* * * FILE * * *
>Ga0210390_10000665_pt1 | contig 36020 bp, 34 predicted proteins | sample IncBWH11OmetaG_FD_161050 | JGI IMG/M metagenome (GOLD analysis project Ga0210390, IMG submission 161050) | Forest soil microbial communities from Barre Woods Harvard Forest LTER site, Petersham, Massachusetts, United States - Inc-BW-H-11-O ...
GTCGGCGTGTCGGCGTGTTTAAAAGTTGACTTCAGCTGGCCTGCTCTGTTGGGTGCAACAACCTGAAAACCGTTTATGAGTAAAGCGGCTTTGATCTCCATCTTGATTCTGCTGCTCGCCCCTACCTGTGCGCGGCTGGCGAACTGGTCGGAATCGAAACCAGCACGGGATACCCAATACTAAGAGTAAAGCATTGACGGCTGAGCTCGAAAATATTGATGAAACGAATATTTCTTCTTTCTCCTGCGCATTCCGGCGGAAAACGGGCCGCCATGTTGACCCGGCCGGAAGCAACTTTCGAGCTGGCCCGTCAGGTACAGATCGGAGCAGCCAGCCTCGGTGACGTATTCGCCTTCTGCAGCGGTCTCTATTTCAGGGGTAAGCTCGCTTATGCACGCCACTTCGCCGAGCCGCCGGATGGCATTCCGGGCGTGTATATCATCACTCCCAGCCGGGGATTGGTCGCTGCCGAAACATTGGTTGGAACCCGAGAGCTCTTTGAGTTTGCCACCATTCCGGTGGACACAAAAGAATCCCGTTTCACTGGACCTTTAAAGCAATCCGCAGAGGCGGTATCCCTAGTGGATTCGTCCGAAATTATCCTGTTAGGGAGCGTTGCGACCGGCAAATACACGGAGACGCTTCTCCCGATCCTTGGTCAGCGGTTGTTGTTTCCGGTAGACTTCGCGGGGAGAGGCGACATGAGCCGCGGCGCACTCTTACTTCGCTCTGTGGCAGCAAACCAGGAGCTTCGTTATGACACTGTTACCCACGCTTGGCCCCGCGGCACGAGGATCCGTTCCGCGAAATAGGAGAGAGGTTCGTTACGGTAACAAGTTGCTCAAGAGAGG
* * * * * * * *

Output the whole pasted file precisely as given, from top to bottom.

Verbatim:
>Ga0210390_10000665_pt1 | contig 36020 bp, 34 predicted proteins | sample IncBWH11OmetaG_FD_161050 | JGI IMG/M metagenome (GOLD analysis project Ga0210390, IMG submission 161050) | Forest soil microbial communities from Barre Woods Harvard Forest LTER site, Petersham, Massachusetts, United States - Inc-BW-H-11-O ...
GTCGGCGTGTCGGCGTGTTTAAAAGTTGACTTCAGCTGGCCTGCTCTGTTGGGTGCAACAACCTGAAAACCGTTTATGAGTAAAGCGGCTTTGATCTCCATCTTGATTCTGCTGCTCGCCCCTACCTGTGCGCGGCTGGCGAACTGGTCGGAATCGAAACCAGCACGGGATACCCAATACTAAGAGTAAAGCATTGACGGCTGAGCTCGAAAATATTGATGAAACGAATATTTCTTCTTTCTCCTGCGCATTCCGGCGGAAAACGGGCCGCCATGTTGACCCGGCCGGAAGCAACTTTCGAGCTGGCCCGTCAGGTACAGATCGGAGCAGCCAGCCTCGGTGACGTATTCGCCTTCTGCAGCGGTCTCTATTTCAGGGGTAAGCTCGCTTATGCACGCCACTTCGCCGAGCCGCCGGATGGCATTCCGGGCGTGTATATCATCACTCCCAGCCGGGGATTGGTCGCTGCCGAAACATTGGTTGGAACCCGAGAGCTCTTTGAGTTTGCCACCATTCCGGTGGACACAAAAGAATCCCGTTTCACTGGACCTTTAAAGCAATCCGCAGAGGCGGTATCCCTAGTGGATTCGTCCGAAATTATCCTGTTAGGGAGCGTTGCGACCGGCAAATACACGGAGACGCTTCTCCCGATCCTTGGTCAGCGGTTGTTGTTTCCGGTAGACTTCGCGGGGAGAGGCGACATGAGCCGCGGCGCACTCTTACTTCGCTCTGTGGCAGCAAACCAGGAGCTTCGTTATGACACTGTTACCCACGCTTGGCCCCGCGGCACGAGGATCCGTTCCGCGAAATAGGAGAGAGGTTCGTTACGGTAACAAGTTGCTCAAGAGAGG